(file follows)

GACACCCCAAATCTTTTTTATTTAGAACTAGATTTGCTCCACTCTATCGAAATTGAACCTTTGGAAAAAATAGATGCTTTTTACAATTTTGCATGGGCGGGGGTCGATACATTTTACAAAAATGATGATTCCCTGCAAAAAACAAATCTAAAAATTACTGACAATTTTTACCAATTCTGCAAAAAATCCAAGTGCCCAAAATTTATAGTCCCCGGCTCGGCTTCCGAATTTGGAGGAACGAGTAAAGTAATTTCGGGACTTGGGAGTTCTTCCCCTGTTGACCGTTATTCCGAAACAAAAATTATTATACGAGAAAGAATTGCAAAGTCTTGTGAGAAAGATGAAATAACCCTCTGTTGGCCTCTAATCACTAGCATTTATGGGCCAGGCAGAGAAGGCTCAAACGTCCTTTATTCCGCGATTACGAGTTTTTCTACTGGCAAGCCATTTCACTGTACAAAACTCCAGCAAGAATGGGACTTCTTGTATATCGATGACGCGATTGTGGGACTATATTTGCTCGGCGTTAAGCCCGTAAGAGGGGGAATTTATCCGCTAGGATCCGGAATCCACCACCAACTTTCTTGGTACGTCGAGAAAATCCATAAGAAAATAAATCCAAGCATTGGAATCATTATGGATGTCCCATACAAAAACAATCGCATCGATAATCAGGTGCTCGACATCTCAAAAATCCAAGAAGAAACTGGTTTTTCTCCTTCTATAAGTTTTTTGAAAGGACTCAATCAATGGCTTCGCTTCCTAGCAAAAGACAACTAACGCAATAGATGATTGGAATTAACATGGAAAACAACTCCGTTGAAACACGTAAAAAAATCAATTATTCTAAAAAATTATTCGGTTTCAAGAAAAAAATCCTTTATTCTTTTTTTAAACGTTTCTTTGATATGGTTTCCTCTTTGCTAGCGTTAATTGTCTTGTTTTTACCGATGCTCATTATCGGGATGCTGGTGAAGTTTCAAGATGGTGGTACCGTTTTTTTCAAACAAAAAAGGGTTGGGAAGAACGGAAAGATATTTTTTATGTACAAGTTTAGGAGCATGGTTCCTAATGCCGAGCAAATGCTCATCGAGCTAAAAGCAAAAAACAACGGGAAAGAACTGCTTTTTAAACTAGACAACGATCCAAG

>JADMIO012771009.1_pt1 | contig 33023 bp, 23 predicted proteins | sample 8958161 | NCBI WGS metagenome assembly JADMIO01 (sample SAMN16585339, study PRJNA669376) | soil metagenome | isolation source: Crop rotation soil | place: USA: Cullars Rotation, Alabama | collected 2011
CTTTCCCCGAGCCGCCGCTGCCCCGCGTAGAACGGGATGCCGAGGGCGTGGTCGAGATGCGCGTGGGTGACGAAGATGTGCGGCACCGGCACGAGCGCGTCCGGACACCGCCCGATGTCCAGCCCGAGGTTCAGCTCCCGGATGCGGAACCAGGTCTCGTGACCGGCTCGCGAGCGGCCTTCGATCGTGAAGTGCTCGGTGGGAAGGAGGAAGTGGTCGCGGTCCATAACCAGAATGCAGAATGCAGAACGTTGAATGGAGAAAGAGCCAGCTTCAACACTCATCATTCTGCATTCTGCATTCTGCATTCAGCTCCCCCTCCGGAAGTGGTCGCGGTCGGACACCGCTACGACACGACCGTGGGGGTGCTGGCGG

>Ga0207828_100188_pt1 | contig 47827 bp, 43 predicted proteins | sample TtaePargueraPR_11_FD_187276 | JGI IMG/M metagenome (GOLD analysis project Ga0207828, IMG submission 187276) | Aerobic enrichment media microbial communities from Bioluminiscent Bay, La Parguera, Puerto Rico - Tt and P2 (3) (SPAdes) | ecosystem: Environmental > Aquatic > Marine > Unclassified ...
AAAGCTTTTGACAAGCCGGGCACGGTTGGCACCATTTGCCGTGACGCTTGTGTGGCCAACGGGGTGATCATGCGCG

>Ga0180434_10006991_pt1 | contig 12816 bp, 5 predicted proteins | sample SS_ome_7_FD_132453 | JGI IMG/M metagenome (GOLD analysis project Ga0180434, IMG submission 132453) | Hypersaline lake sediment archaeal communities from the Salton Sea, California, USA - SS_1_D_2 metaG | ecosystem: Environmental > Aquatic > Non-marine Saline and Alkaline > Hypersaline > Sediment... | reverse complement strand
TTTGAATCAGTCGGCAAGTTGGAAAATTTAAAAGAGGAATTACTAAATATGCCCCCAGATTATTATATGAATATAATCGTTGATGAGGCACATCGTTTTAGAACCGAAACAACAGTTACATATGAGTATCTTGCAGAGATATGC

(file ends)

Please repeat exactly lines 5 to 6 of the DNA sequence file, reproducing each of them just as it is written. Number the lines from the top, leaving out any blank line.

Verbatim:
AAAGCTTTTGACAAGCCGGGCACGGTTGGCACCATTTGCCGTGACGCTTGTGTGGCCAACGGGGTGATCATGCGCG

>Ga0180434_10006991_pt1 | contig 12816 bp, 5 predicted proteins | sample SS_ome_7_FD_132453 | JGI IMG/M metagenome (GOLD analysis project Ga0180434, IMG submission 132453) | Hypersaline lake sediment archaeal communities from the Salton Sea, California, USA - SS_1_D_2 metaG | ecosystem: Environmental > Aquatic > Non-marine Saline and Alkaline > Hypersaline > Sediment... | reverse complement strand